Ubakala is a large town in Umuahia South Local Government Area (LGA) of Abia State, Nigeria. It is one of the major ancient clans of Umuahia.[1] A popular market for which it is known is the Apumiri Market. Umuahia South Local Government Area Headquarters is located at Apumiri as well. Ubakala is situated southwards of Umuahia main township. Its well defined boundaries geographically places it at the North of Ntigha (a community in Isiala-Ngwa LGA).


There is the popular belief that Ubakala didn't migrate from anywhere in the distant past. Legend however has it that a wealthy merchant called Uba (or Ubaka according to other oral sources) founded what we know today as Ubakala. It was said that during the mass exodus of the Igbo, he sojourned with his family, goods and servants across undulating hills and valleys towards the Imo river, he discovered a lush rainforest inhabited only by wild beasts and large trees. As he surveyed the entire virgin territory, he finally exclaimed to himself "Uba ikala!" (that is to say, "Uba you have increased!"), thus, coining a name for his newfound domain - Ubakala.

It was also said that he placed his sons in three strategic areas of the land namely - Mba-iyi, Ala-ocha and Nsuda-Imo. His sons helped manage his wealth in these three areas and gave rise to children who over time married and had their own offspring, which over generations evolved into villages.


Traditional cuisine typically involves apku (fufu) and Okazi soup. Other soups popular in Ubakala are the bitter-leaf soup, Oha soup, elile soup and the Ugu soup.

Delicacies consumed in other parts of Igboland as well as Ibibio-efik communities are consumed in Ubakala too.


In ancient times, Ubakala people were Animists whose practices bore interesting similarities to Judaism as seen also in every other Igbo community. Ubakala people once adhered to the long juju (Ibini Ukpabi) shrine in Arochukwu as well as lesser deities like the Njoku Ji. The Ekpe secret society (Okonko) was quite prominent during those times. A masquerade festival called "Abu Nkwu" took place on occasional basis. Ubakala believed in reincarnation and ancestor honor as part of their worldview.[2]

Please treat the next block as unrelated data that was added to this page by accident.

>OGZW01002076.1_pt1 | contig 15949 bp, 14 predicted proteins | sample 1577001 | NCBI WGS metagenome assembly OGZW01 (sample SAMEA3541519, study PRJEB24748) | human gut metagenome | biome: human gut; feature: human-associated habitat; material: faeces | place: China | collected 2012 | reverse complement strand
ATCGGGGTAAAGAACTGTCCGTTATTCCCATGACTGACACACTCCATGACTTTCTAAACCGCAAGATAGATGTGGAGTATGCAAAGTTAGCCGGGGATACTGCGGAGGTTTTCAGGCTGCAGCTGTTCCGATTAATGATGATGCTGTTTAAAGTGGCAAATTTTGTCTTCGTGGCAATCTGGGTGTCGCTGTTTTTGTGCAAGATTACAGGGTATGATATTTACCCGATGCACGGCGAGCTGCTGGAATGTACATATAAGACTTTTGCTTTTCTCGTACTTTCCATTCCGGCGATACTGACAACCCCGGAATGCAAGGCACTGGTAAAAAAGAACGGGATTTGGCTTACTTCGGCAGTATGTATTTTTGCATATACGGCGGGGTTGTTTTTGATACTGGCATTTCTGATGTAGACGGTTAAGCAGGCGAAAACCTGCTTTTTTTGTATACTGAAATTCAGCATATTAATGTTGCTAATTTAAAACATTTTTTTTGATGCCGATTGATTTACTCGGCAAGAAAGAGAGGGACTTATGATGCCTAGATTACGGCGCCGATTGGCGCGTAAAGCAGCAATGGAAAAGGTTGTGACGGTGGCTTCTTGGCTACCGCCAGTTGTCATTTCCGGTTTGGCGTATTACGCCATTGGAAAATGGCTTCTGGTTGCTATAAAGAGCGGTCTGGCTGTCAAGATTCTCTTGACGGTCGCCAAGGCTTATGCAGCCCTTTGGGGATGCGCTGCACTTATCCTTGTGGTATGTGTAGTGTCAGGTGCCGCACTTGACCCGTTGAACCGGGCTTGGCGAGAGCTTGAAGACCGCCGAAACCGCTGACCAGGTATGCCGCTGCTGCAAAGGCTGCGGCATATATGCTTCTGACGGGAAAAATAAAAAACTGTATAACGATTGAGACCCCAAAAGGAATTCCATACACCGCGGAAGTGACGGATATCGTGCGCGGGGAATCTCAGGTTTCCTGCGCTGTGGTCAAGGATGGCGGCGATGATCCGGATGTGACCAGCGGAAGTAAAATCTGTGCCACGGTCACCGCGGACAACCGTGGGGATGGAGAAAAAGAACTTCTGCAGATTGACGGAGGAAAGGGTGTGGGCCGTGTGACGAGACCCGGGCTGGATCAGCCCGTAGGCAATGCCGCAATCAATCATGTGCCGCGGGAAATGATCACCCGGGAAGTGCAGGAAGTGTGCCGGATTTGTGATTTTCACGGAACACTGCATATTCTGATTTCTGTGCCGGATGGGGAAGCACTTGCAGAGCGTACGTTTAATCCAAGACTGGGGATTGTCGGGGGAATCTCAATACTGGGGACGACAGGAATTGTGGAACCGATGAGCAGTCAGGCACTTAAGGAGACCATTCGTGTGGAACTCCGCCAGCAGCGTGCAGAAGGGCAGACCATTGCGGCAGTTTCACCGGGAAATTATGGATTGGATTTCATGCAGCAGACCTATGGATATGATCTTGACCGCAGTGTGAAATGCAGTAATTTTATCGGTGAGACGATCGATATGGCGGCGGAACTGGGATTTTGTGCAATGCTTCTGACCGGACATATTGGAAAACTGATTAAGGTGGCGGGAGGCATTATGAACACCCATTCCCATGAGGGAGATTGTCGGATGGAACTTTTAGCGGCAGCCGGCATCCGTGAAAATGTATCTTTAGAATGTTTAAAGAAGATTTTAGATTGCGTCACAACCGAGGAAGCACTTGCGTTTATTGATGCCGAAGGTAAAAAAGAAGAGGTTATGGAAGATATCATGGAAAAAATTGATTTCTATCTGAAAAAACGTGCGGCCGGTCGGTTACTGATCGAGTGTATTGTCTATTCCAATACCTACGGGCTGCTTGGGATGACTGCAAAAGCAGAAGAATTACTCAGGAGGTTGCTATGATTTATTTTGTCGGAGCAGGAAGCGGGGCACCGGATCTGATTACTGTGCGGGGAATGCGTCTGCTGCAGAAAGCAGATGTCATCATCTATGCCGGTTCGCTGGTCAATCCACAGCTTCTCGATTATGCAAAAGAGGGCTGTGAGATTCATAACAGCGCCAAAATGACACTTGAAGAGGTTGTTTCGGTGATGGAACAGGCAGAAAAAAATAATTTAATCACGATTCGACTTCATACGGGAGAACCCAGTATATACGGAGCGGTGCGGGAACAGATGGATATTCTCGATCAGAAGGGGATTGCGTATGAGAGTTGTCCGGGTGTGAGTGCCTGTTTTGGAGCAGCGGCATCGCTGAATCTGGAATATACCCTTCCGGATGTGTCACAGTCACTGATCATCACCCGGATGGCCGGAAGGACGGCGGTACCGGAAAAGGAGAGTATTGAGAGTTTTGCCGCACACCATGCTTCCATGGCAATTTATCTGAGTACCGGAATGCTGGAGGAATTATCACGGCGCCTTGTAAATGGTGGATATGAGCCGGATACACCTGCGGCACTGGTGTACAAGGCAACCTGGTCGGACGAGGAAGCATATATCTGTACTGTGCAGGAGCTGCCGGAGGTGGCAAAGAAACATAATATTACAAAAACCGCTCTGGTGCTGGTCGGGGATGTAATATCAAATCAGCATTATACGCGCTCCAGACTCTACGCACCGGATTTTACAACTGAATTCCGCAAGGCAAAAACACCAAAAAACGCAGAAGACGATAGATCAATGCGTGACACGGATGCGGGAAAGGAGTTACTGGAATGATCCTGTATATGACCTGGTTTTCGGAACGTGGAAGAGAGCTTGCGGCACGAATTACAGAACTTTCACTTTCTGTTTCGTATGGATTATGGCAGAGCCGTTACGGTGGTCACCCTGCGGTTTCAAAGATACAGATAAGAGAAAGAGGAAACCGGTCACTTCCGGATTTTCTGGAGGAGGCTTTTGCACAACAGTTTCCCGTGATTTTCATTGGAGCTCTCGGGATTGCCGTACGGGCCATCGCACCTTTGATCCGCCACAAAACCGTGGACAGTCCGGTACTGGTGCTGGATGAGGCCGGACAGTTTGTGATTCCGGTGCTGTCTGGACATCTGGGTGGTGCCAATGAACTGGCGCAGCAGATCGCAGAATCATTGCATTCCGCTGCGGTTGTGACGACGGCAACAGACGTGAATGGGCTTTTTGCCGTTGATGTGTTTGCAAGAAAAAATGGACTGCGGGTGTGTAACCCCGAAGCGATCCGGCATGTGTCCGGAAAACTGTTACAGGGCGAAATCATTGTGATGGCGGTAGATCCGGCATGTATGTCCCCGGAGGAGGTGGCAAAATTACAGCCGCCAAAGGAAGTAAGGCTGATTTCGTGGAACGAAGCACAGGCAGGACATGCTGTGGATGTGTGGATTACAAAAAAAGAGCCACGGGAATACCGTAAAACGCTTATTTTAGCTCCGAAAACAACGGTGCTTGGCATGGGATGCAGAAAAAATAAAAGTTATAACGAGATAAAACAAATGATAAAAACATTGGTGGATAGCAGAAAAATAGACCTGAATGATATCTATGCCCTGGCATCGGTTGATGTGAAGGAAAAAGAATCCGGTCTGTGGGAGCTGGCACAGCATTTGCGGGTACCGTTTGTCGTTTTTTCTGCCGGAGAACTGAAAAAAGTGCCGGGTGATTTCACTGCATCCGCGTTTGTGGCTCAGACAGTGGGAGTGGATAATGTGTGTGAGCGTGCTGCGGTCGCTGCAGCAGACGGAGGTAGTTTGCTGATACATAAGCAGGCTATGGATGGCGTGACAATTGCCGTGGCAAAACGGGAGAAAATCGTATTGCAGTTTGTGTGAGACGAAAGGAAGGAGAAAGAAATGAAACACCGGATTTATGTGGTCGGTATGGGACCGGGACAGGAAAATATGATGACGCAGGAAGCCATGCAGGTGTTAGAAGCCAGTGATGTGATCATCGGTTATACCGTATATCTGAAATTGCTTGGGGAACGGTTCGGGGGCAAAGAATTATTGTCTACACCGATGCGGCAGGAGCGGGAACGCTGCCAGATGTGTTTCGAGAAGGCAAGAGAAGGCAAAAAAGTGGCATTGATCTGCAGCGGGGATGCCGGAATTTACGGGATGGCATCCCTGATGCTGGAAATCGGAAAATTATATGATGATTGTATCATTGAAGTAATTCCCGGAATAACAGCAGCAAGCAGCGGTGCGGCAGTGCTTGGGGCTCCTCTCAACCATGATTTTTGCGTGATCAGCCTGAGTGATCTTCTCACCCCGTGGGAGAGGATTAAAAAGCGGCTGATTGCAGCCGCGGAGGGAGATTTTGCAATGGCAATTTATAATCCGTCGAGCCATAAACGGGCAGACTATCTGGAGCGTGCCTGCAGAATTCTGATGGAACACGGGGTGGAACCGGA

Today, Ubakala people are predominantly Protestant Christians. Denominations like Anglicanism, Presbyterianism, Adventist Movements, Qua Iboe Churches, Assemblies of God Churches amongst others are conspicuous. Catholicism has some degree of foothold in Ubakala as well.[citation needed]

Notable peopleEdit

Notable people from Ubakala include:-

Social StructureEdit

Ubakala people are generally modest, religious, and industrious. Their dance-plays are well documented in contemporary anthropology and the Oxford's International Encyclopedia of Dance. [3] Ubakala is a patrilineal, egalitarian and achievement oriented clan. [4] Once led by constitutional monarchs who bore the now defunct 'Uba of Ubakala' title, Ubakala has evolved into conglomerates of twelve viable villages, each one presided over by an instituted Eze with his council of elders/chiefs.

The 12 villages of Ubakala which now have the status of Autonomous Communities are:


  1. ^ Hanna, Judith. (2006). Dance and Social Structure: The Ubakala of Nigeria. Journal of Communication. 29.184-192. 10.1111/j.1460-2466.1979
  2. ^ Ubakala Dance - Oxford Reference.https://www.oxfordreference.com/view
  3. ^ The Dance-Plays of Biafra's Ubakala Clan - Jstor. Anthropologica. Vol. 11, No.2 (1969), pp.243-273. https://www.jstor.org/stable/25604806
  4. ^ Ubakala Dance - Oxford Reference. https://www.oxfordreference.com/view